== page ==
After much debate Tuesday evening, the Shelburne Selectboard adopted two new municipal ordinances that regulate truck traffic on town roads and curtail the handling of hazardous materials.
Representatives from several local companies attended the public hearing, mostly in opposition to the new regulations which they considered as a threat to their business practices.
The ordinance regulating the storage, handling and distribution of hazardous substances passed with a 3-2 vote. It prohibits any person or entity from storing hazardous material within 1 kilometer (3,280 feet) from a residence, school, or waterway, and also prohibits all deposit, release, and disposal of hazardous materials within the town. It is intended to protect the health and safety of the community said Town Manager Joe Colangelo.
“To make a long story short, we all have an interest in avoiding things that go boom,” Colangelo said. “And also avoiding things that pollute or poison our natural resources and water supply.”
Several community members representing businesses including Shelburne Limestone, Lake Champlain Transportation Company, and the Vermont Fuel Dealers Association also spoke against the ordinance. Bruce Hartshorn, operations director at the Shelburne Shipyard, noted that the amount of boat fuel his company stores far surpasses the limit of the ordinance.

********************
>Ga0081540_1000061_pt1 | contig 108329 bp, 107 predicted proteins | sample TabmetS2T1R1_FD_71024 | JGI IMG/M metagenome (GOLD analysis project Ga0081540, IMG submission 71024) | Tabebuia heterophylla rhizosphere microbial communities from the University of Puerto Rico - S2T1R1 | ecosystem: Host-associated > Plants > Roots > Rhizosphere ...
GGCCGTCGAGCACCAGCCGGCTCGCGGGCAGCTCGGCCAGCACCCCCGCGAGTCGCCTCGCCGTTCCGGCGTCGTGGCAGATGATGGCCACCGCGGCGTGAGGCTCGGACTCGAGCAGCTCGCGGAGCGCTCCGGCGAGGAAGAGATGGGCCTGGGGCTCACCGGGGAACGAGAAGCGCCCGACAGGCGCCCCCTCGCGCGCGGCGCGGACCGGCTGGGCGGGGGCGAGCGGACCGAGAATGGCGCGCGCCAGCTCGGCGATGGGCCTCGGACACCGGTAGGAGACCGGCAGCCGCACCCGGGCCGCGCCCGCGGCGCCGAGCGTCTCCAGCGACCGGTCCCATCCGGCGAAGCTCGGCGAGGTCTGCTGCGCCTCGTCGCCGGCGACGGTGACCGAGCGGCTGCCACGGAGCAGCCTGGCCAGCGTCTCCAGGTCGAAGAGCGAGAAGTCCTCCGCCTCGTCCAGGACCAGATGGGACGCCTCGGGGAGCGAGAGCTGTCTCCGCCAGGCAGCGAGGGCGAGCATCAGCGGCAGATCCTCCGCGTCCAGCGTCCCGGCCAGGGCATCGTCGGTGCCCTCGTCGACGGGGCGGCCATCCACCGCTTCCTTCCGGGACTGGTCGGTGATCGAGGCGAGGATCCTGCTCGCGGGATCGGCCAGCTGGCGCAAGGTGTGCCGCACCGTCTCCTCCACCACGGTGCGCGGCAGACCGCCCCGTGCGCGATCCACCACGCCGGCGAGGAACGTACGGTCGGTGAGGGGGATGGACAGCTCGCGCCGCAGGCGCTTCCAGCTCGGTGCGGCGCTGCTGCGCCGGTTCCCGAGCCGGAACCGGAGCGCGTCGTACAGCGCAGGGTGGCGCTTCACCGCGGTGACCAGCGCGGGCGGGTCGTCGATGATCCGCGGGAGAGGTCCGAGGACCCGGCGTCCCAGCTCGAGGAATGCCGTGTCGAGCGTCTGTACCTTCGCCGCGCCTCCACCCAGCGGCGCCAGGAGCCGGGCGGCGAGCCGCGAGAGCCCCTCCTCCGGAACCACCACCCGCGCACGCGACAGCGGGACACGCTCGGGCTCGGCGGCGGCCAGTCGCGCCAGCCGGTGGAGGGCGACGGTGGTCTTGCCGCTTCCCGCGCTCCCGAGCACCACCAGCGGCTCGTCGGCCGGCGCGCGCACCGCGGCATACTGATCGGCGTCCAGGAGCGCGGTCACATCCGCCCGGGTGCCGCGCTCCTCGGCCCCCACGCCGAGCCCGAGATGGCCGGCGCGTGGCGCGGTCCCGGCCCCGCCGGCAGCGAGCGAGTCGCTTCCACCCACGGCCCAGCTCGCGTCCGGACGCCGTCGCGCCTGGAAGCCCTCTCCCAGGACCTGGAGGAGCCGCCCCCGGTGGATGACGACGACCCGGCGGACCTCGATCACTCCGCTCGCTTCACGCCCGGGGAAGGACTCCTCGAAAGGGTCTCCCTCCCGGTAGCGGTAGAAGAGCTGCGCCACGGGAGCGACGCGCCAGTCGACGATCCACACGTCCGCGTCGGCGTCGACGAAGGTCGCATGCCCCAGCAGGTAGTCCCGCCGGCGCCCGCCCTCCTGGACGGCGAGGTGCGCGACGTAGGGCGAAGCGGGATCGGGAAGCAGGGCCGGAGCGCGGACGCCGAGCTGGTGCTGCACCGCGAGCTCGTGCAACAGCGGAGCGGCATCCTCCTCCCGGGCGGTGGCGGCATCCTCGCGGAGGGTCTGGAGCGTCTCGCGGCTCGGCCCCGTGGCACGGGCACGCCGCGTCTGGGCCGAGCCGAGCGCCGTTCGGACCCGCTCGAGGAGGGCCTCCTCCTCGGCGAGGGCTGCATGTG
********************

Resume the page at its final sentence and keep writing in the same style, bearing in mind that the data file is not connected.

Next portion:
“We move over a hundred thousand gallons of product per season to the boating community,” Hartshorn said. “We can’t move our tanks from the water. We’ve been there for decades. We want to make the Selectboard aware of that situation.”
Vermont Railway issued a statement on Tuesday expressing concern that the inclusion of railcar storage in the ordinance “is intended to improperly restrict the lawful activities of the railroad.”
Selectboard member Colleen Parker spoke in favor of the ordinance. “This can only lead to increased safety. The town should be responsible,” she said. “But we have to start somewhere. I feel very strongly about putting something on paper, and we can move from there.”
The hazardous materials ordinance passed with an effective date in 60 days giving businesses time to adjust.
The second ordinance regulating truck traffic passed with a 5-0 vote. The measure would prohibit trucks heavier than 24,000 lbs. from traveling on town roads to better preserve the roads. Exemptions apply to emergency vehicles, trucks housed by businesses located on those roads, and trucks delivering to properties on those roads.
Representatives of area companies that use trucks for transportation said they are worried the ordinance would put them out of business. Selectboard Chair Gary von Stange assured them that they would most likely fall under the exemptions.
The final version of the ordinance allows for a permitting system whereby companies can apply to transport more weight than the ordinance allows.
“Our goal is not to impact you,” von Stange told the business owners. “Our goal is to save the roads.”
At the same meeting the Selectboard also voted to amend the Stop Sign Ordinance to keep the current two-way traffic flow and two-way stop-sign system at the Bay Road underpass. Road paving and striping is expected to happen in the next several weeks.